A lot of people feel that some of the radical experiments of modern compositions can no longer be qualified as “music”. Would you
draw a border – and if so, where?

It all depends on what people want to call "music". Five cavemen sitting around beating on bones was probably music to them. But then again if I compose a piece in which I creek a door for 2.3 seconds, drag a chair for 5.1 seconds, break a pane of glass, and roll a bowling ball down a flight of twenty three stairs, is that considered music? It could be in someone's view. I feel that if sounds are performed in a sequence and with an intent then it can be called music.

Are “serious” and “popular” really two different types of music or just empty words without a meaning?
I feel "serious" is an empty word. Who has a right to say what is serious and what's not. If someone's playing Heavy Metal for instance, does this mean they're not serious about what they're doing? I think "serious" is a bit of a snob's term. "Popular" on the other hand makes a bit more sense. If something appeals to the masses whether it's music or literature, I can see that being called popular.

Do you feel an artist has a certain duty towards anyone but himself? Or to put it differently: Should art have a political/social or any other aspect apart from a personal sensation?
I don't feel an artist should sacrifice his or her integrity for their audience. I think an artist should have a true passion for what they are creating whether it be political, social or otherwise.

True or false: People need to be educated about  music, before they can really appreciate it.
I think if someone has an open mind to different types of music, then appreciation and education can come naturally. If someone spent their entire life listening to one type of music, then I think it would be more difficult for that person to appreciate other types of music. Then on the other hand, if someone's introduced and exposed to different styles of music, they may learn to appreciate them.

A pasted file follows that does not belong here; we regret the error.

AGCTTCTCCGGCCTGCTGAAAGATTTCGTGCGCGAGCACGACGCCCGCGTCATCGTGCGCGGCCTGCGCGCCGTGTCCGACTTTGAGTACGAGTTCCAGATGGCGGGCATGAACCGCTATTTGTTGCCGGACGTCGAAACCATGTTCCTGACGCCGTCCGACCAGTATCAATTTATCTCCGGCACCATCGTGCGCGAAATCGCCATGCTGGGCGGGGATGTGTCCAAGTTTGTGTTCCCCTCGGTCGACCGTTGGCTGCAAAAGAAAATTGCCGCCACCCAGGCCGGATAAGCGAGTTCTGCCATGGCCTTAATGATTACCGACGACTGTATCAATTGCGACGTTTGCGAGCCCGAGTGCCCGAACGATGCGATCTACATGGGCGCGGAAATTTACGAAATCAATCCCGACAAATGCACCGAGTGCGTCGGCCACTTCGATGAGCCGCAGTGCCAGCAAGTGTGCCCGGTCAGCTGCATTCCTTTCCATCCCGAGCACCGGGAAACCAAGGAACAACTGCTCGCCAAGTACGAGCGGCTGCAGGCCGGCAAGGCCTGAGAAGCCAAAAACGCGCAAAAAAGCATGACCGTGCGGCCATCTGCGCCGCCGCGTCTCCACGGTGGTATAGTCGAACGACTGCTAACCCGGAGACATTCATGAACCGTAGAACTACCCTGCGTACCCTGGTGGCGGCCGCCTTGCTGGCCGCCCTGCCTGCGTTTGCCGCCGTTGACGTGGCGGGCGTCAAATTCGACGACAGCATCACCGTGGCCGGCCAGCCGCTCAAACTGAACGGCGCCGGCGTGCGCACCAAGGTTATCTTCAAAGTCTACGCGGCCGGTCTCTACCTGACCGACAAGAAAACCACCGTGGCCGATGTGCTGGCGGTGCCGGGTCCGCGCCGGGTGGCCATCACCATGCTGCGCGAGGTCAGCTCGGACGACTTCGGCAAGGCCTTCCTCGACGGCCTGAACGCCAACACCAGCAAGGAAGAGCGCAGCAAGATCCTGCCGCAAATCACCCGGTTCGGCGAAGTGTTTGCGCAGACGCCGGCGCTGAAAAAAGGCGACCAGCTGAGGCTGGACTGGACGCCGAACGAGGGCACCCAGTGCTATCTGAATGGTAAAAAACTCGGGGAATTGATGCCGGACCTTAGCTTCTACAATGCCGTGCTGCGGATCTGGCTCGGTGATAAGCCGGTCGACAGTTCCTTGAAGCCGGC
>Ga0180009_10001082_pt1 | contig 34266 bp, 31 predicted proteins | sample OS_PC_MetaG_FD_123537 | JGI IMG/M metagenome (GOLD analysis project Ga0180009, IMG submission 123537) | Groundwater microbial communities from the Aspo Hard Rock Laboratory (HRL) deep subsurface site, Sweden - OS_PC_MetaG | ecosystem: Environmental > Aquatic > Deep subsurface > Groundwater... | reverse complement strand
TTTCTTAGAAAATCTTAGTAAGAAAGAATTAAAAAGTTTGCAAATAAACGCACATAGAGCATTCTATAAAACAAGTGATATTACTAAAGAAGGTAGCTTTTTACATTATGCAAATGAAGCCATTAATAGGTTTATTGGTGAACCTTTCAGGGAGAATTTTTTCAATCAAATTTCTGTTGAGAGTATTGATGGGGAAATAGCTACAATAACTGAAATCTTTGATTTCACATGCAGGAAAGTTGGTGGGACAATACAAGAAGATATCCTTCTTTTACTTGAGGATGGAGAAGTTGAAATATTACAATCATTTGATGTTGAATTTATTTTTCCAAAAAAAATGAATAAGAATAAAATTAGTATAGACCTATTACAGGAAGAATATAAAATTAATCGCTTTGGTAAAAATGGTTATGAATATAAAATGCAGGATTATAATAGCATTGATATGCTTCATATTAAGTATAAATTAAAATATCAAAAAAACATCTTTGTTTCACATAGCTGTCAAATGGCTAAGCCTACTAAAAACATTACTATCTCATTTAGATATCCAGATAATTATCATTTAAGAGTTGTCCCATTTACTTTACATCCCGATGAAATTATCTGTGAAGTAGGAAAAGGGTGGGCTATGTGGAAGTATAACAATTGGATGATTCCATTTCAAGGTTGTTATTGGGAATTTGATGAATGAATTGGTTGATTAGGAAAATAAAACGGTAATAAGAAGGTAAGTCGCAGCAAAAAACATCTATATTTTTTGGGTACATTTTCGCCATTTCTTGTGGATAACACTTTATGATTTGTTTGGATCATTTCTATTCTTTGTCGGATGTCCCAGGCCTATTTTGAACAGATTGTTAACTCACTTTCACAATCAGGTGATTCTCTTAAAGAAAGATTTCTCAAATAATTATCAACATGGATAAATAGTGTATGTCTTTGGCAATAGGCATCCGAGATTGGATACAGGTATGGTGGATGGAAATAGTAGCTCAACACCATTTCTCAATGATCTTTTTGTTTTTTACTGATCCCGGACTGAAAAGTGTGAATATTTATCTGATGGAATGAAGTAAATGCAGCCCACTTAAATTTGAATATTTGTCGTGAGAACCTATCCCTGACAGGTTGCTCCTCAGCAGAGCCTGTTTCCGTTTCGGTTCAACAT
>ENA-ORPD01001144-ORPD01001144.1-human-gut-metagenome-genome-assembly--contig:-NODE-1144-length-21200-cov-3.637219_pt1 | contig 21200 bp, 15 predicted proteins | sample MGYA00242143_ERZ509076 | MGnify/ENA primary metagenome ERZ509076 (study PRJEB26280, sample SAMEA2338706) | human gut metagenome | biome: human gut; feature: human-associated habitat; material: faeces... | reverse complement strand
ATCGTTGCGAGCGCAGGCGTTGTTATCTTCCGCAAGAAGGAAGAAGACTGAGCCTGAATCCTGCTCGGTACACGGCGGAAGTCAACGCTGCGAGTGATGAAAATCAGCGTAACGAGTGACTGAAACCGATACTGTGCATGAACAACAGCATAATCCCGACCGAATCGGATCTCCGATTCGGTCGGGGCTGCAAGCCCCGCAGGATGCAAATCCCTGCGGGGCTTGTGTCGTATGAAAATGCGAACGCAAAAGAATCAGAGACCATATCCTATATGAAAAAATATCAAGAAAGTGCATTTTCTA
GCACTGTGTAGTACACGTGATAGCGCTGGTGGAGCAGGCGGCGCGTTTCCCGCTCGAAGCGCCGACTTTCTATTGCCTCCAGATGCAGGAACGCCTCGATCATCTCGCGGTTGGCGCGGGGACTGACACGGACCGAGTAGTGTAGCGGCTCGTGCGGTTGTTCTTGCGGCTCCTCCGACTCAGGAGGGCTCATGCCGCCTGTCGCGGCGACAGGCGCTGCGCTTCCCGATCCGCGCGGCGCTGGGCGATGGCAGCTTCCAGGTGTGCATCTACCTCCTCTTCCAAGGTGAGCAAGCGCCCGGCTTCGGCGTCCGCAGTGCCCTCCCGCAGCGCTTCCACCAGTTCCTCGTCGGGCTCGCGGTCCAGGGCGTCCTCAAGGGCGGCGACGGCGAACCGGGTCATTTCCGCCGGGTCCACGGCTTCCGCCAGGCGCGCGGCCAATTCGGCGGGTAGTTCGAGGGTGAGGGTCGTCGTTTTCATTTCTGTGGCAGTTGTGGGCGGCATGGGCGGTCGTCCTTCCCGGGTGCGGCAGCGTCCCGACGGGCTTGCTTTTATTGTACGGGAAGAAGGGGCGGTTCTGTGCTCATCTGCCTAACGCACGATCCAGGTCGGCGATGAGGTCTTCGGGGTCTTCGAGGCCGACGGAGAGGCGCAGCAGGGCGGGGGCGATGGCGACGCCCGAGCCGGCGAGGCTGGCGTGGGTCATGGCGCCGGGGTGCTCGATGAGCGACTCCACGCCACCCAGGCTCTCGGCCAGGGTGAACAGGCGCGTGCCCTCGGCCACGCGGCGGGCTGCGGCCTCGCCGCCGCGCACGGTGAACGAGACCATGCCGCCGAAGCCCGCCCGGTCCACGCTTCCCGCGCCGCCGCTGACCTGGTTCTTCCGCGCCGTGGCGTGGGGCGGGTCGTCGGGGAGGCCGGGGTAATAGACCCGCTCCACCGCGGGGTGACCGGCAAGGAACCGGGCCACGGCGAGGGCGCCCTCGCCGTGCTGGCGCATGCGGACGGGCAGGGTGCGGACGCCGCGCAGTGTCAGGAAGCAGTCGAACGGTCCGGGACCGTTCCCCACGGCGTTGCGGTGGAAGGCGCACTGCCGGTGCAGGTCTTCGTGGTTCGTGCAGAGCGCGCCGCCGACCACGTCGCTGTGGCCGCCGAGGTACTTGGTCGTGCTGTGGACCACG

Imagine a situation in which there’d be no such thing as copyright and everybody were free to use musical material as a basis for their own compositions – would that be an improvement to the current situation?
Not at all. Artists work hard to create music. Not to sound dramatic, but, it is a part of them. It comes from their soul. People shouldn't have the right to just take someone else's music without their permission and use it just because they don't have the creativity to come up with something on their own.

Many artists dream of a “magnum opus”. Do you have a vision of what yours would sound like?
It would have to be forming a band of about five musicians and everyone playing a different metal instrument. Such as each one playing a pavement saw of a different size. I acquired one of these recently. It's about three feet in diameter and it rings for a really long time. The guy that gave it to me worked as a concrete cutter and told me he could get them as large as six feet in diameter.

Kharborundumm (2000)
Intone (2000)
Seal to Self (2001)
In Accordance with Conscience (2002) Panta Rei Recordings
...and with it, we shall devide (2003)
Relating to the ultimate purpose (2004) Mystery Sea
In Which one may descend (2005)
That which tends to dissuade (2006) Gears of Sand

Alan Bloor/Pholde